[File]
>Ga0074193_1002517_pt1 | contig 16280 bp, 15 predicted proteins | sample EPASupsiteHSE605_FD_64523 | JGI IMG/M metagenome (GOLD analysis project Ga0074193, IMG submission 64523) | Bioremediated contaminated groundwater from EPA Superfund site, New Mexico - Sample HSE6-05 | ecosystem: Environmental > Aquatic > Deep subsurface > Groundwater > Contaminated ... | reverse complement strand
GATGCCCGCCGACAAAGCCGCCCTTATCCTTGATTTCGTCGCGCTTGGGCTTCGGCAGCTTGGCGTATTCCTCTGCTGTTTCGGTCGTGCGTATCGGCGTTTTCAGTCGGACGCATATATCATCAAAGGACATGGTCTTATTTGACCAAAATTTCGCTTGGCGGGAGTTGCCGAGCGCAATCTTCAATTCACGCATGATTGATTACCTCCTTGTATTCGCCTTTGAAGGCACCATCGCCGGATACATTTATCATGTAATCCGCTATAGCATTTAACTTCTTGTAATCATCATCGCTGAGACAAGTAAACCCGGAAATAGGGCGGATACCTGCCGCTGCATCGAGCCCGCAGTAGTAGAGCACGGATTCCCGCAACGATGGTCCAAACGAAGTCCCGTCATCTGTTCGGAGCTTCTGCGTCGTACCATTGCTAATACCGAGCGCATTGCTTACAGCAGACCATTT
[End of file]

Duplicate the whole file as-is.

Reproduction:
>Ga0074193_1002517_pt1 | contig 16280 bp, 15 predicted proteins | sample EPASupsiteHSE605_FD_64523 | JGI IMG/M metagenome (GOLD analysis project Ga0074193, IMG submission 64523) | Bioremediated contaminated groundwater from EPA Superfund site, New Mexico - Sample HSE6-05 | ecosystem: Environmental > Aquatic > Deep subsurface > Groundwater > Contaminated ... | reverse complement strand
GATGCCCGCCGACAAAGCCGCCCTTATCCTTGATTTCGTCGCGCTTGGGCTTCGGCAGCTTGGCGTATTCCTCTGCTGTTTCGGTCGTGCGTATCGGCGTTTTCAGTCGGACGCATATATCATCAAAGGACATGGTCTTATTTGACCAAAATTTCGCTTGGCGGGAGTTGCCGAGCGCAATCTTCAATTCACGCATGATTGATTACCTCCTTGTATTCGCCTTTGAAGGCACCATCGCCGGATACATTTATCATGTAATCCGCTATAGCATTTAACTTCTTGTAATCATCATCGCTGAGACAAGTAAACCCGGAAATAGGGCGGATACCTGCCGCTGCATCGAGCCCGCAGTAGTAGAGCACGGATTCCCGCAACGATGGTCCAAACGAAGTCCCGTCATCTGTTCGGAGCTTCTGCGTCGTACCATTGCTAATACCGAGCGCATTGCTTACAGCAGACCATTT